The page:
|||PVT & France||N||Air and water||Copper flat plate||p-Si|
|||Glazed PVT & Hongkong||E||Water||Aluminium flat box with fins||mc-Si|
|||Glazed PVT & New Delhi||N||Water||Flat plate|
|||Glazed BiPVT & New Delhi||N||Air||-||mc-Si|
|||Glazed Reflector PVT & Maragheh city||E||Water||Evacuated tube and brass channels in Flat Aluminium box||mc-Si|
|||PVT & Pisa, Italy||E||Water||Polycarbonate box||p-Si|
|||Glazed PVT with heat pump, storage tank and gas heater & Lvliang, China||E||Water||Aluminium flat plate|
|||Glazed PVT & Hefei, China||N||Water||Aluminium flat plate||mc-Si|
|||Glazed PVT||E||Water||Aluminium flat box||mc-Si|
|||Glazed PVT with storage tank & Esbjerg, Denmark||N||Water||-|
|||Glazed PVT, heat pump & Nottingham, UK||N||Water||Ethylene vinyl acetate plastic back and polyethylene heat exchanger||p-Si ||Payback period is 4.15 years.|
Feed in tariff is better scheme than the smart export guarantee scheme for energy generation.
|||1.25 kWp Glazed PVT, storage tank & Kuala lumpur||E||Water||-||p-Si|
|||Glazed PVT, storage tank & Mosul, Iraq||N||Water||Copper sheet||-||Thermal solar fraction = 56.4% @ Area= 6m2|
|||Glazed PVT, storage tank, Heatpump & Belfast, UK||N||Water||Copper sheet||mc-Si|
|||Glazed PVT, storage tank, battery & Strasbourg, France||N||Water and glycol||-||mc-Si|
|||Glazed PVT, storage tank & Warsaw, Poland||N||Water||Copper sheet||p-Si|
|||Unglazed PVT & Chengdu, China||E||Water||Aluminium plate (grid channel)||p-Si|
|||Unglazed PVT, storage tank & Sichuan, China||E||Water||Roll bond aluminium plate||p-Si|
|||Glazed PVT, seasonal storage system & Newcastle upon Tyne, UK||N||Water||Aluminium plate||mc-Si|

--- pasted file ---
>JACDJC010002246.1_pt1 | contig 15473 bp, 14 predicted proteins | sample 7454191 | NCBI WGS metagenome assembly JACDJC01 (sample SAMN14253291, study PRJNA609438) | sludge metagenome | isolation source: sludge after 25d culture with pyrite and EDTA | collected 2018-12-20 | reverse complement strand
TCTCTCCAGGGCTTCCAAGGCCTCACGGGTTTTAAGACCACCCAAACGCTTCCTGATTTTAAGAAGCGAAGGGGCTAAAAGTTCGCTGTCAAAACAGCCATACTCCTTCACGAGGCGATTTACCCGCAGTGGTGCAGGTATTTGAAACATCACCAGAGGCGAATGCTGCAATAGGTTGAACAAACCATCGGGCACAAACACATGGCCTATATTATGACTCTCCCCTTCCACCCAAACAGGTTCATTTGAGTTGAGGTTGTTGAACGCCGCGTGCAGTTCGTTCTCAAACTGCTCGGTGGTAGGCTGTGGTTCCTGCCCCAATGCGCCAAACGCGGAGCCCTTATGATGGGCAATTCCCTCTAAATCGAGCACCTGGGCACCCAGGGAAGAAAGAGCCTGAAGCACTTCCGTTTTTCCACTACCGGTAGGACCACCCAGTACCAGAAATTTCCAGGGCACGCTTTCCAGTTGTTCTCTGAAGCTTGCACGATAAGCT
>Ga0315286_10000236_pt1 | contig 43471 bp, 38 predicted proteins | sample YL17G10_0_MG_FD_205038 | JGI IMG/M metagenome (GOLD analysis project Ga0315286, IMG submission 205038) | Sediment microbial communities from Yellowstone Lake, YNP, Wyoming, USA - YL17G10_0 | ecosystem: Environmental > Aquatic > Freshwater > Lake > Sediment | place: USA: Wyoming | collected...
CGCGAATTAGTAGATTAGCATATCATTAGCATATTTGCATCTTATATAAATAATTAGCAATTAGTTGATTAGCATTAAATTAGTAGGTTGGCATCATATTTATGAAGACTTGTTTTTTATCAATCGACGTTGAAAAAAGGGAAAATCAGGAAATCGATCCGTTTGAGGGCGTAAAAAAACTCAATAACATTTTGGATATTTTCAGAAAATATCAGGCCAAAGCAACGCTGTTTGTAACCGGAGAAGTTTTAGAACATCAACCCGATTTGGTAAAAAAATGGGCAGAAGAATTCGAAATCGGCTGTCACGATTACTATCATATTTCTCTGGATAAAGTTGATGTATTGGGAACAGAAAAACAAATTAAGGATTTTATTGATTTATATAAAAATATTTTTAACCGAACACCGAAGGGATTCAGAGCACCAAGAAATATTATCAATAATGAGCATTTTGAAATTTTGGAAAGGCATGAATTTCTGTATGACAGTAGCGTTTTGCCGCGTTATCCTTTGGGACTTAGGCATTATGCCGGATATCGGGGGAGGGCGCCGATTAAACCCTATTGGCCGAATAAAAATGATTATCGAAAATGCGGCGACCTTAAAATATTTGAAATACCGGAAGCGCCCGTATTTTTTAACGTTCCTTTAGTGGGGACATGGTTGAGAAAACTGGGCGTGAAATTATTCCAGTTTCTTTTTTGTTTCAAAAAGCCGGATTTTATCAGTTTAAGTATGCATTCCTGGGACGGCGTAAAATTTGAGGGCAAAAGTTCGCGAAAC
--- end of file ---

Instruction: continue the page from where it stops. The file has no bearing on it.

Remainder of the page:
|||Glazed and Unglazed PVT, storage tank, Greece||E||Water||Copper sheet||p-Si||The differences between maximum electrical efficiencies for glazed and unglazed setups for the operational temperature range (40–60 °C) are 0.3–0.4% only.|
|||Fresnel lens concentrated PVT and unglazed PVT, Tehran||N||Water and glycol||Copper sheet||mc-Si|
|||PV, Glazed and Unglazed PVT||E||Water||Aluminium sheet||mc-Si|
G= 1000 W/m2, Vw=2 m/s, Ta= 35 °C, Tf,i= 40 °C
|||Glazed PVT & Dhahran, Saudi Arabia||N||Nanfluid and Water||Stainless steel plate||p-Si||Nanofluid:|
|||PV, Glazed and unglazed PVT, storage tank & Chennai, India||E||CuO/water nanofluid and water||Copper sheet||p-Si||PV: |
|||Unglazed PVT & Sydney, Australia||N||Air||-||mc-Si||The air duct delivery system accounts for more than 23.4% of energy necessary for operating the fan for an optimised PVT air system.|
|||Unglazed PVT with dual tracker & Bandar Baru Bangi, Malaysia||E||Water||Aluminium plate||a-Si|
|||PV, PVT & Copenhagen||E||Water||Aluminium layer||mc-Si|| (PVT)|
|||Unglazed PVT & Malaysia||E||Water||Stainless steel||p-Si|
|||Glazed PVT, storage tank & Athens, Munich, Dundee||N||Water||Aluminium box||mc-Si|
|||Glazed PVT & Ghardaia, Algeria||E||Air||Galvanized iron||mc-Si|
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Bandaru, S.H.; Becerra, V.; Khanna, S.; Radulovic, J.; Hutchinson, D.; Khusainov, R. A Review of Photovoltaic Thermal (PVT) Technology for Residential Applications: Performance Indicators, Progress, and Opportunities. Energies 2021, 14, 3853. https://doi.org/10.3390/en14133853
Bandaru SH, Becerra V, Khanna S, Radulovic J, Hutchinson D, Khusainov R. A Review of Photovoltaic Thermal (PVT) Technology for Residential Applications: Performance Indicators, Progress, and Opportunities. Energies. 2021; 14(13):3853. https://doi.org/10.3390/en14133853Chicago/Turabian Style
Bandaru, Sree Harsha, Victor Becerra, Sourav Khanna, Jovana Radulovic, David Hutchinson, and Rinat Khusainov. 2021. "A Review of Photovoltaic Thermal (PVT) Technology for Residential Applications: Performance Indicators, Progress, and Opportunities" Energies 14, no. 13: 3853. https://doi.org/10.3390/en14133853